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He call'd aloud :-“Say, father! say

If yet my task is done?"
He knew not that the chieftain lay

Unconscious of his son.
“ Speak, father!" once again he cried,

“If I may yet be gone!
And”--but the booming shots replied,

And fast the flames rolled on.
Upon his brow he felt their breath,

And in his waving hair,
And look'd from that lone post of death

In still yet brave despair
And shouted but once more aloud,

“My father, must I stay?”
While o'er him fast, through sail and shroud,

The wreathing fires made way;
They wrapt the ship in splendour wild,

They caught the flag on high
And streamed above the gallant child,

Like banners in the sky.
Then came a burst of thunder sound

The boy-oh! where was he?
Ask of the winds, that far around

With fragments strewed the sea,
With mast, and helm, and pennon fair,

That well had borne their part-
But the noblest thing which perished there

Was that young faithful heart !-HEMANS.


Of Nelson and the North
Sing the glorious day's renown,
When to battle fierce came forth
All the might of Denmark's crown,
And her arms along the deep proudly shone;
By each gun the lighted brand
In a bold determined hand,
And the prince of all the land
Led them on.
Like leviathans afloat,
Lay their bulwarks on the brine;
While the sign of battle flew
On the lofty British line:

* Gained 1801.

It was ten of April morn by the chime;
As they drifted on their path,
There was silence deep as death;
And the boldest, held his breath
For a time.

But the might of England flush'd
To anticipate the scene;
And her van the fleeter rush'd
O'er the deadly space between !
“ Hearts of oak!" our captains cried, when each gun
From its adamantine lips
Spread a death-shade round the ships,
Like the hurricane eclipse
Of the sun!

Again ! again ! again!
And the havoc did not slack,
Till a feeble cheer the Dane
To our cheering sent us back:-
Their shots along the deep slowly boom ;-
Then ceased--and all is wail,
As they strike the shatter'd sail;
Or, in conflagration pale,
Light the gloom !

Out spoke the victor then,
As he hail'd them o'er the wave,
“Ye are brothers ! ye are men!
And we conquer but to save !
So peace, instead of death, let us bring :
But yield, proud foe, thy fleet,
With the crews, at England's feet,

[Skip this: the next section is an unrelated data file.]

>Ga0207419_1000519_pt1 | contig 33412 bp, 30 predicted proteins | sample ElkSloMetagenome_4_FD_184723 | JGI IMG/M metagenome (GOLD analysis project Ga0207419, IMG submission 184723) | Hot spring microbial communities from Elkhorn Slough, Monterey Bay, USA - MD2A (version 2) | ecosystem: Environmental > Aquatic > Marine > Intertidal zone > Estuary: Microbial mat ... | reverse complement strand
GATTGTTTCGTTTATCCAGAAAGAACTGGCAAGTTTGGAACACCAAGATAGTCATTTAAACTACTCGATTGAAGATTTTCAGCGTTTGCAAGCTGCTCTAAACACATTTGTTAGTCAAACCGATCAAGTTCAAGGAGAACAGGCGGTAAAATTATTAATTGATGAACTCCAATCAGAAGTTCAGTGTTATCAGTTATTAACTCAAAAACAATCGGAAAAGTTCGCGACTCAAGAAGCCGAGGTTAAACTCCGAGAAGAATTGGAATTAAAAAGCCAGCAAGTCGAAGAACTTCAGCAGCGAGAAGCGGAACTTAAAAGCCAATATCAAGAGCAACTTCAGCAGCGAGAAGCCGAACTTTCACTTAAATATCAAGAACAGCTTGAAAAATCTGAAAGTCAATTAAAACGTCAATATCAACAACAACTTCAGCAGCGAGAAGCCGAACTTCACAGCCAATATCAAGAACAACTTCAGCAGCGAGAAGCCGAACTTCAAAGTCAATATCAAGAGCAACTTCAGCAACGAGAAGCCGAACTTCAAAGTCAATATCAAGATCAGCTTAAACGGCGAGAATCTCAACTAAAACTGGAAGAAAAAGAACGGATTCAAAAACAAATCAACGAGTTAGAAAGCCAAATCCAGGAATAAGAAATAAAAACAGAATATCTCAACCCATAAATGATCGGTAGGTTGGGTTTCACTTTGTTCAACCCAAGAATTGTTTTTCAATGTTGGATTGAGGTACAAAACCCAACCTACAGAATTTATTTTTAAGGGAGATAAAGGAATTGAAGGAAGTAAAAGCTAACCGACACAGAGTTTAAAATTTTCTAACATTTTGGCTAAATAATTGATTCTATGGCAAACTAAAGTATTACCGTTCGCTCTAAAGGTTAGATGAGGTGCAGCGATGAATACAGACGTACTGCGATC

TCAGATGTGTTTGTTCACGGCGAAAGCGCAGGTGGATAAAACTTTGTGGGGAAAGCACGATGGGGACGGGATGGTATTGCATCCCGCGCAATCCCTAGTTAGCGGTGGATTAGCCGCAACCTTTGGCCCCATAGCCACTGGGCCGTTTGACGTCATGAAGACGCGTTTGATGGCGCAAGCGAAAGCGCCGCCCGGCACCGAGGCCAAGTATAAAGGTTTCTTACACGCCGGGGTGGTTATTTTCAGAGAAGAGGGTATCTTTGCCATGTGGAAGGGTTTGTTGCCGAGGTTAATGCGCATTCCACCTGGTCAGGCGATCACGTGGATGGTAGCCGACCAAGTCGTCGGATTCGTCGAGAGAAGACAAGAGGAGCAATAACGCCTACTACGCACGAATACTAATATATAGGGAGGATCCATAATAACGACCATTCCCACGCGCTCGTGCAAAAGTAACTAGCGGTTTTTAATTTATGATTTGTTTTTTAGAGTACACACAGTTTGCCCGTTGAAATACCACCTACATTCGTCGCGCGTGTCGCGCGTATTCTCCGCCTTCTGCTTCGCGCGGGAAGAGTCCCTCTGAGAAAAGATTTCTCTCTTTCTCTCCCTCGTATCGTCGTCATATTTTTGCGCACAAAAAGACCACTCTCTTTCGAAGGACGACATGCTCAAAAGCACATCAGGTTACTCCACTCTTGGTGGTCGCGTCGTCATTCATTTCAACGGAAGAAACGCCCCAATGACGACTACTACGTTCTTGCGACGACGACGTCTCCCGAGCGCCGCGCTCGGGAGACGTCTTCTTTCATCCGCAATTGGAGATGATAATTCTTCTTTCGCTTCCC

And make submission meet
To our king."

Then Denmark bless'd our chief,
Then he gave her wounds repose ;
And the sounds of joy and grief
From her people wildly rose,
As death withdrew his shades from the day:
While the sun look'd smiling bright
O’er a wide and woeful sight,
Where the fires of funeral light
Died away!

Now joy, old England raise !
For the tidings of thy might,
By the festal cities blaze,
While the wine-cup shines in light-

And yet, amidst that joy and uproar,
Let us think of them that sleep,
Full many a fathom deep,
By thy wild and stormy steep,
Elsinore !

Brave hearts ! to Britain's pride
Once so faithful and so true,
On the deck of fame that died,
With the gallant--good Riou !
Soft sigh the winds of heaven o'er their grave!
While the billow mournful rolls,
And the mermaid's song condoles,
Singing glory to the souls
Of the brave!



He fell with his face upon the

deck. Hardy turned round as some men were raising him. They have done for me at last, Hardy,' said he. Soon after he had been carried to the cock-pit, his wound was discovered to be mortal; he felt this himself, and insisted that the surgeon should leave him, to attend those whom he might yet save. He was in great pain, and intensely anxious to know how the battle went. Will no one bring Hardy to me?' he asked : 'he must be killed ! he is surely dead !" At length Hardy came, and the two friends shook hands in silence. After a pause, the dying man faintly uttered, 'Well, Hardy, how goes the

day?" "Very well; ten ships have already struck. Finding that all was well, and that no British ship had yielded, he turned to speak of himself—' I am a dead man, Hardy! I am going fast. "It will soon be all over with me!' Hardy hoped that there was yet a chance of recovery. 'O no! it is impossible. I feel something rising in my breast that tells me so.' Captain Hardy, having been again on deck, returned at the end of an hour, to his dying friend. He could not tell, in the confusion, the exact number of allies that had surrendered; but there were at least fifteen; for the other ships had followed their admiral's into action, breaking the enemy's line and engaging closely to leeward, in the same gallant style as the Victory and Sovereign. Nelson answered, that is well, but I bargained for twenty. And his wish was prophetic; he had not miscalculated the superiority of his followers; twenty actually surrendered. Having ordered the fleet to anchor, he again spoke of himself. “Don't throw me overboard. Kiss me, Hardy! Hardy knelt down, and obeyed in silence Now I am satisfied; I thank God I have done my duty.' Hardy kissed him again, received his blessing, and then took leave of him for ever."